Steve Drake is familiar with the empathy the media offer ordinary people such as Carol Carr in extreme situations. He read the op-ed piece, which the Tribune called "Life, be not too proud; A caregiver's final act of motherly love," with special care. "Weird," he later told me. "The title talked about a mother's final act of love. Yet the op-ed went on and talked about what a burden it is to take care of a person with disabilities--not how much you love them, but how much they mess up your lives."
Drake is disabled himself. He was born hydrocephalic. "I have fairly mild neurological disabilities," he says. "I was head injured at birth, and the doctor tried to talk my parents into leaving me in the corner of the nursery to die. The word he used is, I'd be a 'vegetable.'"
And so Drake's strongest sympathies are claimed by the miserable whose misery we want to put them out of. "We've had a tendency on the part of journalists to identify more with the perpetrators than the victims, because the perpetrators are more like them than the victims are." He's observed a growing sentiment that "people who kill out of love should be treated differently" and a campaign "for a new classification of murder called compassionate homicide. You can only qualify for that classification depending on the characteristics of the victim. In other words, you can only go for compassionate homicide if the victim is old, ill, or disabled."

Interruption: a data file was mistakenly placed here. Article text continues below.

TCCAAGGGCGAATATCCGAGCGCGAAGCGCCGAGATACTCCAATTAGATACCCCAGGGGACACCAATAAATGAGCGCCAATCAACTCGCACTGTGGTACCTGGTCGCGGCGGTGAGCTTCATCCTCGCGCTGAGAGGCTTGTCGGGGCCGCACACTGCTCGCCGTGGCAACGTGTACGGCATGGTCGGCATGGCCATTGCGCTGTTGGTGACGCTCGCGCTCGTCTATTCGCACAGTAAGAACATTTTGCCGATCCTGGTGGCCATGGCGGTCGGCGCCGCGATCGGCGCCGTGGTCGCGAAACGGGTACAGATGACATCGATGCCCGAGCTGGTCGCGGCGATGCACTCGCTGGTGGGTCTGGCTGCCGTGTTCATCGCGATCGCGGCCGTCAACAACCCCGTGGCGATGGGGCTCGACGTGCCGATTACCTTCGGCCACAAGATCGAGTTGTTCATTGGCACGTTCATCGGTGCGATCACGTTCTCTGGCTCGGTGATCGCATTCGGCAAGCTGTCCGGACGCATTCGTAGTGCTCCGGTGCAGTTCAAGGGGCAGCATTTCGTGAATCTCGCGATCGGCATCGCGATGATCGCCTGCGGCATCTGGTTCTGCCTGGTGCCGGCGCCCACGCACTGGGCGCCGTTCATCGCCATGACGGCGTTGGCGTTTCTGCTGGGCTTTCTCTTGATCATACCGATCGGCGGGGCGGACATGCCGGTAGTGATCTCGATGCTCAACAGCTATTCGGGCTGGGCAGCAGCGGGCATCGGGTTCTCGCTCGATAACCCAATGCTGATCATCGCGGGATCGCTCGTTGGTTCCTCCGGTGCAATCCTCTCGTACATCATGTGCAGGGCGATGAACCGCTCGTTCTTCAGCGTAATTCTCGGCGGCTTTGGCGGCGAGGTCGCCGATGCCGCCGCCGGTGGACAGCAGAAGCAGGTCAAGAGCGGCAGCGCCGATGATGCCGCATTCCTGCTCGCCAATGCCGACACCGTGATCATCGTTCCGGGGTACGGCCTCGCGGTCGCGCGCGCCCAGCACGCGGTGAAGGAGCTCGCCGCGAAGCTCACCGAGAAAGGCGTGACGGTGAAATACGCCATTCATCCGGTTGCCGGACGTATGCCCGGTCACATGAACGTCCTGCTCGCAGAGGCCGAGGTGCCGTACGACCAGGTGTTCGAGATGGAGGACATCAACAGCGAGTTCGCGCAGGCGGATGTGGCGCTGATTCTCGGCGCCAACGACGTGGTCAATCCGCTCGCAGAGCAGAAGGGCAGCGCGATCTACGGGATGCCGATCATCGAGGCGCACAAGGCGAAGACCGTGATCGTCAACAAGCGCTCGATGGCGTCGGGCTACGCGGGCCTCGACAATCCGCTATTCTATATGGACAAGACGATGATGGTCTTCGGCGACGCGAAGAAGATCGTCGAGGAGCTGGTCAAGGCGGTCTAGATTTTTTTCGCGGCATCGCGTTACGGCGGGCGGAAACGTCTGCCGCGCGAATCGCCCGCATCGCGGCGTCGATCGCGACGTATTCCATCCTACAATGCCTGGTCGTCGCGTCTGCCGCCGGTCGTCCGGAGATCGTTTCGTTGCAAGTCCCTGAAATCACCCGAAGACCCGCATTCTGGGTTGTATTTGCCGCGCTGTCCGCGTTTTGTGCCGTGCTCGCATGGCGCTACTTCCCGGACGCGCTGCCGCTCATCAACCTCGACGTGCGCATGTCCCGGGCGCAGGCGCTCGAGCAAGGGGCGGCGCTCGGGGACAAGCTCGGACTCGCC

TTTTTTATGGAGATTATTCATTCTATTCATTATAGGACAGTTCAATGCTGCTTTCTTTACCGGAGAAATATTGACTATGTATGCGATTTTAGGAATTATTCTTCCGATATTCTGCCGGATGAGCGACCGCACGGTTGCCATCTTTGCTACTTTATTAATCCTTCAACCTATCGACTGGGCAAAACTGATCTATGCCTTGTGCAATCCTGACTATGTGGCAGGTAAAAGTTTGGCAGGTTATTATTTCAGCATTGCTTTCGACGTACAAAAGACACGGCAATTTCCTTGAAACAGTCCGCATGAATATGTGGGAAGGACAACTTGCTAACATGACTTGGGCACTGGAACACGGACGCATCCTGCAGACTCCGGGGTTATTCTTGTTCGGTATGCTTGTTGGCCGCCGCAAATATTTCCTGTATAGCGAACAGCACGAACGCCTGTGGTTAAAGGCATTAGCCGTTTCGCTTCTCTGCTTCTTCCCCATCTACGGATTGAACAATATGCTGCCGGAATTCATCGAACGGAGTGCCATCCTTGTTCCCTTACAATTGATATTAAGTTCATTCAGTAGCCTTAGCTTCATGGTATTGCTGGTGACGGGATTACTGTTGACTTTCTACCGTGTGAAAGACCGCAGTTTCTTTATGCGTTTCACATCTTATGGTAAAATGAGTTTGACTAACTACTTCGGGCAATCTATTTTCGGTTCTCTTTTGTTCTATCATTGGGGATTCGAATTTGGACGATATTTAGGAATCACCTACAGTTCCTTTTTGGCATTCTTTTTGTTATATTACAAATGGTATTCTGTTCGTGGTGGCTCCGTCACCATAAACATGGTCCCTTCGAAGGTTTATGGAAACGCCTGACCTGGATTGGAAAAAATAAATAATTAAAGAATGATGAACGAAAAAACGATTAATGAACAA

Of the several national organizations devoted to the concerns of Americans with disabilities, one of the most self-interested is Not Dead Yet, which describes itself as "a grassroots disability rights group formed to oppose the movement to legalize assisted suicide and euthanasia." It was founded by Diane Coleman, director of the Progress Center for Independent Living in Forest Park, which is where Not Dead Yet is based. Drake, a research analyst, is its only paid staffer--he has a desk in a storage room. He met Coleman--who was disabled by spinal muscular atrophy--at a 1996 protest staged in Dr. Jack Kevorkian's backyard in West Bloomfield, Michigan. It was Not Dead Yet's first action, and Drake came all the way from Syracuse. In this organization's eyes, the dispensation we seem willing to grant ourselves to kill the old, ill, and disabled is a measure of how much we'd rather shun them than care for them.